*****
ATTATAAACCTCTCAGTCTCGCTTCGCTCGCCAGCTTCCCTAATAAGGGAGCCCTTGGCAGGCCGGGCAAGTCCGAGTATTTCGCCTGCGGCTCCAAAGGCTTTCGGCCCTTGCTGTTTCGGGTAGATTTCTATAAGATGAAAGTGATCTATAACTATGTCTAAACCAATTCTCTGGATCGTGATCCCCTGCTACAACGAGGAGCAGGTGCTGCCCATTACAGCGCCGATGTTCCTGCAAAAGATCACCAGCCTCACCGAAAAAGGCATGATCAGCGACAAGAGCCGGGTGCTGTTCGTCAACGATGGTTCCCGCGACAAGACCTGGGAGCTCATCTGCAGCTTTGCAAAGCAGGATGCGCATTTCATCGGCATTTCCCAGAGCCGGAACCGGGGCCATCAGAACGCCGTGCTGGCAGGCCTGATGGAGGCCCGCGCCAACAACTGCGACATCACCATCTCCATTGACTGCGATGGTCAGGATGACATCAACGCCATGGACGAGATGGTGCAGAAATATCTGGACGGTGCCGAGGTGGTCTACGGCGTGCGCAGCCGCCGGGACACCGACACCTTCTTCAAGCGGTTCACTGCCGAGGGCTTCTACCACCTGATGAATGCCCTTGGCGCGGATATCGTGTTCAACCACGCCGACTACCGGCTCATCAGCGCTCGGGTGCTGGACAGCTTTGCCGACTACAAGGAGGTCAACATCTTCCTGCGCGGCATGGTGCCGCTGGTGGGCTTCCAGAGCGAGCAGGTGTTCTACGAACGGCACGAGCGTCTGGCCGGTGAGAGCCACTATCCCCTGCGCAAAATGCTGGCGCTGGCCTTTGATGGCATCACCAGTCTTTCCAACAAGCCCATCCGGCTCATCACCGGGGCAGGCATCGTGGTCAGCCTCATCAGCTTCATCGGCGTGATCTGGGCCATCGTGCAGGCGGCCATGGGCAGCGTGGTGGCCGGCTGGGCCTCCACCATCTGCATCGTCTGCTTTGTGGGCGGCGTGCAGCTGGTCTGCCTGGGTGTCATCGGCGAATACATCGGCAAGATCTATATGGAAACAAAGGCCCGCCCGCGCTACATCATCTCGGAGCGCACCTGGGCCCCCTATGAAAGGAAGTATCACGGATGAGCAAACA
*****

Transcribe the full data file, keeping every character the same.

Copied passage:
ATTATAAACCTCTCAGTCTCGCTTCGCTCGCCAGCTTCCCTAATAAGGGAGCCCTTGGCAGGCCGGGCAAGTCCGAGTATTTCGCCTGCGGCTCCAAAGGCTTTCGGCCCTTGCTGTTTCGGGTAGATTTCTATAAGATGAAAGTGATCTATAACTATGTCTAAACCAATTCTCTGGATCGTGATCCCCTGCTACAACGAGGAGCAGGTGCTGCCCATTACAGCGCCGATGTTCCTGCAAAAGATCACCAGCCTCACCGAAAAAGGCATGATCAGCGACAAGAGCCGGGTGCTGTTCGTCAACGATGGTTCCCGCGACAAGACCTGGGAGCTCATCTGCAGCTTTGCAAAGCAGGATGCGCATTTCATCGGCATTTCCCAGAGCCGGAACCGGGGCCATCAGAACGCCGTGCTGGCAGGCCTGATGGAGGCCCGCGCCAACAACTGCGACATCACCATCTCCATTGACTGCGATGGTCAGGATGACATCAACGCCATGGACGAGATGGTGCAGAAATATCTGGACGGTGCCGAGGTGGTCTACGGCGTGCGCAGCCGCCGGGACACCGACACCTTCTTCAAGCGGTTCACTGCCGAGGGCTTCTACCACCTGATGAATGCCCTTGGCGCGGATATCGTGTTCAACCACGCCGACTACCGGCTCATCAGCGCTCGGGTGCTGGACAGCTTTGCCGACTACAAGGAGGTCAACATCTTCCTGCGCGGCATGGTGCCGCTGGTGGGCTTCCAGAGCGAGCAGGTGTTCTACGAACGGCACGAGCGTCTGGCCGGTGAGAGCCACTATCCCCTGCGCAAAATGCTGGCGCTGGCCTTTGATGGCATCACCAGTCTTTCCAACAAGCCCATCCGGCTCATCACCGGGGCAGGCATCGTGGTCAGCCTCATCAGCTTCATCGGCGTGATCTGGGCCATCGTGCAGGCGGCCATGGGCAGCGTGGTGGCCGGCTGGGCCTCCACCATCTGCATCGTCTGCTTTGTGGGCGGCGTGCAGCTGGTCTGCCTGGGTGTCATCGGCGAATACATCGGCAAGATCTATATGGAAACAAAGGCCCGCCCGCGCTACATCATCTCGGAGCGCACCTGGGCCCCCTATGAAAGGAAGTATCACGGATGAGCAAACA